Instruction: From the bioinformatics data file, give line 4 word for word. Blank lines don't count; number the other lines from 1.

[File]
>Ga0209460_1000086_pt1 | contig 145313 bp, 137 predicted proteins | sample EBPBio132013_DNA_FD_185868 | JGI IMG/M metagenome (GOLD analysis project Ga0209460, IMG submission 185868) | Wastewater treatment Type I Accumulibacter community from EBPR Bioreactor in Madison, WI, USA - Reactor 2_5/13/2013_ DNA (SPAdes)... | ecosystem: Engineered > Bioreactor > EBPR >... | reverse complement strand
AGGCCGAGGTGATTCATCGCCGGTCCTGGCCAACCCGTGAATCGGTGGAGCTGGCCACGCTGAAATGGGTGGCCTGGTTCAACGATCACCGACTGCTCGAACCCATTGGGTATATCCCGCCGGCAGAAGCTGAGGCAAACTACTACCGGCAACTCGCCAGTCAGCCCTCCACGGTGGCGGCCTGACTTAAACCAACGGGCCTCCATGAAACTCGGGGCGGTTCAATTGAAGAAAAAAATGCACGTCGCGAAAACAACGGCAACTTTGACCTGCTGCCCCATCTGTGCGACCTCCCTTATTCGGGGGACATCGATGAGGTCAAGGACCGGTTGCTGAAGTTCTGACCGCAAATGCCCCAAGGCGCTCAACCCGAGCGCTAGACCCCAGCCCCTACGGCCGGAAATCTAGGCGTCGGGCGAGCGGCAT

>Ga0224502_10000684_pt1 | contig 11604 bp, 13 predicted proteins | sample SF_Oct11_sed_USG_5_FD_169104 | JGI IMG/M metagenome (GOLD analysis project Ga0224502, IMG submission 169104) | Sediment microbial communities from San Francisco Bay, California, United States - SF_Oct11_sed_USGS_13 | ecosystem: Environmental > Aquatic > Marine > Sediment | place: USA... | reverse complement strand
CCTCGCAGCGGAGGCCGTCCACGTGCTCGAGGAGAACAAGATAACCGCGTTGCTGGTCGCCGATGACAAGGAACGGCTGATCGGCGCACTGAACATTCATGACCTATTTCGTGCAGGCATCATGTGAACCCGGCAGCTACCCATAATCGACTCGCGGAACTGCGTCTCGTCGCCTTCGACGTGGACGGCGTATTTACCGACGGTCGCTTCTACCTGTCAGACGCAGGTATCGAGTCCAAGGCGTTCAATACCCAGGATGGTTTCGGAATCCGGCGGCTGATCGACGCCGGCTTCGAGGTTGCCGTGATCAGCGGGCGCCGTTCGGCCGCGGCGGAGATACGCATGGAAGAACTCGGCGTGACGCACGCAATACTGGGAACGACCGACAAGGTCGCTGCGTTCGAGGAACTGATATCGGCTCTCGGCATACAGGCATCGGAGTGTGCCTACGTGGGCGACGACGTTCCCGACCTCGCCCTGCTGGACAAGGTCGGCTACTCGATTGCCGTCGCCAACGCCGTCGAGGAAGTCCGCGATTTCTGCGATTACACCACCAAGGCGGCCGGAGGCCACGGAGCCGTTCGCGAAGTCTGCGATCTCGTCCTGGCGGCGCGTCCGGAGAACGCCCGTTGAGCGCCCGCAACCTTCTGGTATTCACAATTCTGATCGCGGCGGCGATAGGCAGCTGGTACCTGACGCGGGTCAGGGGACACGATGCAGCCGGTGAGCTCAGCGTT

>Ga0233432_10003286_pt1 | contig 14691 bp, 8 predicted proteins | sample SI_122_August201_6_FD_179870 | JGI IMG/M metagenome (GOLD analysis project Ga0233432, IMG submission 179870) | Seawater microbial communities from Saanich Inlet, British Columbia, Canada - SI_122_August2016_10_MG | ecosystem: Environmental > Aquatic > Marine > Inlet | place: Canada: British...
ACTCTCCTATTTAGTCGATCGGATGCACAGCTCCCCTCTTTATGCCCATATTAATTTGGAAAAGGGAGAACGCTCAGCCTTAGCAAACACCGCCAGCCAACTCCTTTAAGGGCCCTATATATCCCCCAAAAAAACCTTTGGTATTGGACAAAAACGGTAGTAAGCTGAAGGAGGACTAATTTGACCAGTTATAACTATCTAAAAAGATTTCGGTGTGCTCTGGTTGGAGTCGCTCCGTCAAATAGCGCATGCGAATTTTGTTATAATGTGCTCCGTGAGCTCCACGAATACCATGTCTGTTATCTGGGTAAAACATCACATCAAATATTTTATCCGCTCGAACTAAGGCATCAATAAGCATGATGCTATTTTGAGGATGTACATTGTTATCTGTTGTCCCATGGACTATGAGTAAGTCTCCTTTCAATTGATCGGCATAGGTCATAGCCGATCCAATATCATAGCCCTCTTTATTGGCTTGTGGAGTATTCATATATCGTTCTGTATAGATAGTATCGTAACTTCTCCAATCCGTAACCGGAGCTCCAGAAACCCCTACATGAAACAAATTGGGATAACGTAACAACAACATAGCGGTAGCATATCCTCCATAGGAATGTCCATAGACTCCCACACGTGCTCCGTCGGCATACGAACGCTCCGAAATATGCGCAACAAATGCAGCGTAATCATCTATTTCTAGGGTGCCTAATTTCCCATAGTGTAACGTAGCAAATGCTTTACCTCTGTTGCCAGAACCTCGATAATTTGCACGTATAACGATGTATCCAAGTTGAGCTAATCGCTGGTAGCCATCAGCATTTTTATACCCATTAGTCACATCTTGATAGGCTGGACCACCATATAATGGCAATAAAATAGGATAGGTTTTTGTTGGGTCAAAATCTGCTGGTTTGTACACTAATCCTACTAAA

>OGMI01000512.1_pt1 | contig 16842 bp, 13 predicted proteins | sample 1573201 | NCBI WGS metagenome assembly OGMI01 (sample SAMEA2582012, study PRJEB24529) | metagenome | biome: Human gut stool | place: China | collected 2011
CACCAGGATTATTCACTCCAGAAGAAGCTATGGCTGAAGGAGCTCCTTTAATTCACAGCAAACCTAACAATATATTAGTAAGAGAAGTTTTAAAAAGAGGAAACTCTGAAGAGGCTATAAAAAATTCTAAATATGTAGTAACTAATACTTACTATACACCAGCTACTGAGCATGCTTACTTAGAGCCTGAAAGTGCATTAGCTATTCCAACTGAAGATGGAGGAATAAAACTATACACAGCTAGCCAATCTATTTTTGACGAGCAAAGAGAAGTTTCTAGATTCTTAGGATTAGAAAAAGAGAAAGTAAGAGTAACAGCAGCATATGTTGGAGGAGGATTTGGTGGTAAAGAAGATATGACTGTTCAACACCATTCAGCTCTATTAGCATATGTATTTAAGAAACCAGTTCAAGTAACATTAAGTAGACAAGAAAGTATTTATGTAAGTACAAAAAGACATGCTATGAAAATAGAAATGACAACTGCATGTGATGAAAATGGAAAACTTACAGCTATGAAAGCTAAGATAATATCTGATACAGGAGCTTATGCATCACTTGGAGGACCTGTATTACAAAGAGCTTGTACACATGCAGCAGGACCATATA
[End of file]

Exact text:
CCTCGCAGCGGAGGCCGTCCACGTGCTCGAGGAGAACAAGATAACCGCGTTGCTGGTCGCCGATGACAAGGAACGGCTGATCGGCGCACTGAACATTCATGACCTATTTCGTGCAGGCATCATGTGAACCCGGCAGCTACCCATAATCGACTCGCGGAACTGCGTCTCGTCGCCTTCGACGTGGACGGCGTATTTACCGACGGTCGCTTCTACCTGTCAGACGCAGGTATCGAGTCCAAGGCGTTCAATACCCAGGATGGTTTCGGAATCCGGCGGCTGATCGACGCCGGCTTCGAGGTTGCCGTGATCAGCGGGCGCCGTTCGGCCGCGGCGGAGATACGCATGGAAGAACTCGGCGTGACGCACGCAATACTGGGAACGACCGACAAGGTCGCTGCGTTCGAGGAACTGATATCGGCTCTCGGCATACAGGCATCGGAGTGTGCCTACGTGGGCGACGACGTTCCCGACCTCGCCCTGCTGGACAAGGTCGGCTACTCGATTGCCGTCGCCAACGCCGTCGAGGAAGTCCGCGATTTCTGCGATTACACCACCAAGGCGGCCGGAGGCCACGGAGCCGTTCGCGAAGTCTGCGATCTCGTCCTGGCGGCGCGTCCGGAGAACGCCCGTTGAGCGCCCGCAACCTTCTGGTATTCACAATTCTGATCGCGGCGGCGATAGGCAGCTGGTACCTGACGCGGGTCAGGGGACACGATGCAGCCGGTGAGCTCAGCGTT